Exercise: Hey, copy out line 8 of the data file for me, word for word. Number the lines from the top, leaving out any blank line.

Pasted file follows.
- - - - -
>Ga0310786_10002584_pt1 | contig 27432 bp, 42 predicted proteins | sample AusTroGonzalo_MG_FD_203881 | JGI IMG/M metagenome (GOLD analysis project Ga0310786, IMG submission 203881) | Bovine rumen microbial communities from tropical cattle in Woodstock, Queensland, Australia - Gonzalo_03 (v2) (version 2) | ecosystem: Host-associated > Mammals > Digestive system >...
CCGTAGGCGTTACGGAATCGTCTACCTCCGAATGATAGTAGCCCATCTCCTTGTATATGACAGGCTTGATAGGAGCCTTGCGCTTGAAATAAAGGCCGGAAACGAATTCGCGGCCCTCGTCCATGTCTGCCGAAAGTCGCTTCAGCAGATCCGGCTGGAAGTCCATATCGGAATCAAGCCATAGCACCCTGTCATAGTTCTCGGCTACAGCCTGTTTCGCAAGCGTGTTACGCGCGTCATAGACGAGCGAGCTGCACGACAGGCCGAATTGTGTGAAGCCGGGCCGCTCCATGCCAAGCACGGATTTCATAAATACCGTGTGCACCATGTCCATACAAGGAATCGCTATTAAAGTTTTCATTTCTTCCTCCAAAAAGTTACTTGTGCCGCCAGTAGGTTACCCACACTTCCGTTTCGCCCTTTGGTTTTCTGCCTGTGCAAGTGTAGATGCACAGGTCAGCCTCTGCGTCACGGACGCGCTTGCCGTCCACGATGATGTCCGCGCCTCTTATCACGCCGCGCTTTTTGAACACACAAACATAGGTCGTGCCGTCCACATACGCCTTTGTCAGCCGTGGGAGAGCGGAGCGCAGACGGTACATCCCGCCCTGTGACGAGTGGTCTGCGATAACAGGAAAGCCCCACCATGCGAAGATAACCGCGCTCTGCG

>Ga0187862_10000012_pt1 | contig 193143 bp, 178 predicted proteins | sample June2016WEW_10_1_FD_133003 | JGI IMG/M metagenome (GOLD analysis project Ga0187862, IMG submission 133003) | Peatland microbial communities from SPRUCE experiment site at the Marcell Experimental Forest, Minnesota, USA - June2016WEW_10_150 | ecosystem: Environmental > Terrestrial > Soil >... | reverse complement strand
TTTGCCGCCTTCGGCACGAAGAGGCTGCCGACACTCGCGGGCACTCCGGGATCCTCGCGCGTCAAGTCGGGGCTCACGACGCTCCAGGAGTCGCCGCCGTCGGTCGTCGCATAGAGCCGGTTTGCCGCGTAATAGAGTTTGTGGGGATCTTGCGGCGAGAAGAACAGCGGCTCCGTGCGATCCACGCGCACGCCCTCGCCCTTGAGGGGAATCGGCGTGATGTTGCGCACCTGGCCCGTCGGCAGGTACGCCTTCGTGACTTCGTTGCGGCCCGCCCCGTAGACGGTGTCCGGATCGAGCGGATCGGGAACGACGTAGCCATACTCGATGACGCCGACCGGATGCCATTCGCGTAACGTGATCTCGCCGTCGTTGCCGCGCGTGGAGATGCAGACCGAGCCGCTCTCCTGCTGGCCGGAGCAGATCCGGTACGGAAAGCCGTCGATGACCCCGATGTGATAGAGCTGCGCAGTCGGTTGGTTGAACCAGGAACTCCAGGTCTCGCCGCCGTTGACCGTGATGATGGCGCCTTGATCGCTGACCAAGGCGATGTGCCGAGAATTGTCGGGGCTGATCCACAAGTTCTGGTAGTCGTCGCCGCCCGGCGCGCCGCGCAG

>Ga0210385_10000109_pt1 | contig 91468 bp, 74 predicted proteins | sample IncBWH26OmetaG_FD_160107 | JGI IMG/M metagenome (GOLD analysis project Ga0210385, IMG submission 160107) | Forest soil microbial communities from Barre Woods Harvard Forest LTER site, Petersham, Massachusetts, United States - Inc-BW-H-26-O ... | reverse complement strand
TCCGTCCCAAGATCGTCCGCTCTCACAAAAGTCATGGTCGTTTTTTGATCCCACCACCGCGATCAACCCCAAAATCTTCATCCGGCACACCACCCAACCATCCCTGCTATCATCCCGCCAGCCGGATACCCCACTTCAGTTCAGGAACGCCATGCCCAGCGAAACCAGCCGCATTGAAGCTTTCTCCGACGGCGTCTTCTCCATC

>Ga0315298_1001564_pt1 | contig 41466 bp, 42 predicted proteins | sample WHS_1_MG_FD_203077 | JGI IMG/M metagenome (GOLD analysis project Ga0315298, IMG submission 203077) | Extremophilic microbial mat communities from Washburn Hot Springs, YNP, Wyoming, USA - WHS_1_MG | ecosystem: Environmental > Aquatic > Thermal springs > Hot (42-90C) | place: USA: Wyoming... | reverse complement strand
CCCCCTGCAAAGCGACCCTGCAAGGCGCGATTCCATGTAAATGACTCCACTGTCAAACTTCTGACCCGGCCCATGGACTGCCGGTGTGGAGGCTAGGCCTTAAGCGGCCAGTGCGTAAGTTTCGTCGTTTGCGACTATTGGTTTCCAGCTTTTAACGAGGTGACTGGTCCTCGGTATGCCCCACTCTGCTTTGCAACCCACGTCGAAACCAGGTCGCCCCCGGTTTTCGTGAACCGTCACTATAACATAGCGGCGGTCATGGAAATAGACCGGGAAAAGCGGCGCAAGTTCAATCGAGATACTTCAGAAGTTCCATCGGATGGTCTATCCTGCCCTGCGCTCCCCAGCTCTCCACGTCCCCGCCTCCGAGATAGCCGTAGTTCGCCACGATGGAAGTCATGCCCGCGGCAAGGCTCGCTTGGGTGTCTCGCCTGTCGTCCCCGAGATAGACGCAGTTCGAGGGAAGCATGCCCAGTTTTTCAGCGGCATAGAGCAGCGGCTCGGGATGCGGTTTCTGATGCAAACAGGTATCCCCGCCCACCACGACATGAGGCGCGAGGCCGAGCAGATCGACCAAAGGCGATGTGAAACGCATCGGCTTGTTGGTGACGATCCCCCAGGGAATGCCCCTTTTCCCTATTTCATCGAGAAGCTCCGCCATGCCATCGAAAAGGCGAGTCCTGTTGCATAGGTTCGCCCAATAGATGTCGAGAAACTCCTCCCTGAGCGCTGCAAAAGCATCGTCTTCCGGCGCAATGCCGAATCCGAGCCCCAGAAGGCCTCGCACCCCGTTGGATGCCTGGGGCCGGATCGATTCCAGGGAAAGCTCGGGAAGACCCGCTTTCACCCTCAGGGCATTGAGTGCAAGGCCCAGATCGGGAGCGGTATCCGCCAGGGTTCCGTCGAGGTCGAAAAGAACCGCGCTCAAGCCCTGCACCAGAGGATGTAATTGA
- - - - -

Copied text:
CCCCCTGCAAAGCGACCCTGCAAGGCGCGATTCCATGTAAATGACTCCACTGTCAAACTTCTGACCCGGCCCATGGACTGCCGGTGTGGAGGCTAGGCCTTAAGCGGCCAGTGCGTAAGTTTCGTCGTTTGCGACTATTGGTTTCCAGCTTTTAACGAGGTGACTGGTCCTCGGTATGCCCCACTCTGCTTTGCAACCCACGTCGAAACCAGGTCGCCCCCGGTTTTCGTGAACCGTCACTATAACATAGCGGCGGTCATGGAAATAGACCGGGAAAAGCGGCGCAAGTTCAATCGAGATACTTCAGAAGTTCCATCGGATGGTCTATCCTGCCCTGCGCTCCCCAGCTCTCCACGTCCCCGCCTCCGAGATAGCCGTAGTTCGCCACGATGGAAGTCATGCCCGCGGCAAGGCTCGCTTGGGTGTCTCGCCTGTCGTCCCCGAGATAGACGCAGTTCGAGGGAAGCATGCCCAGTTTTTCAGCGGCATAGAGCAGCGGCTCGGGATGCGGTTTCTGATGCAAACAGGTATCCCCGCCCACCACGACATGAGGCGCGAGGCCGAGCAGATCGACCAAAGGCGATGTGAAACGCATCGGCTTGTTGGTGACGATCCCCCAGGGAATGCCCCTTTTCCCTATTTCATCGAGAAGCTCCGCCATGCCATCGAAAAGGCGAGTCCTGTTGCATAGGTTCGCCCAATAGATGTCGAGAAACTCCTCCCTGAGCGCTGCAAAAGCATCGTCTTCCGGCGCAATGCCGAATCCGAGCCCCAGAAGGCCTCGCACCCCGTTGGATGCCTGGGGCCGGATCGATTCCAGGGAAAGCTCGGGAAGACCCGCTTTCACCCTCAGGGCATTGAGTGCAAGGCCCAGATCGGGAGCGGTATCCGCCAGGGTTCCGTCGAGGTCGAAAAGAACCGCGCTCAAGCCCTGCACCAGAGGATGTAATTGA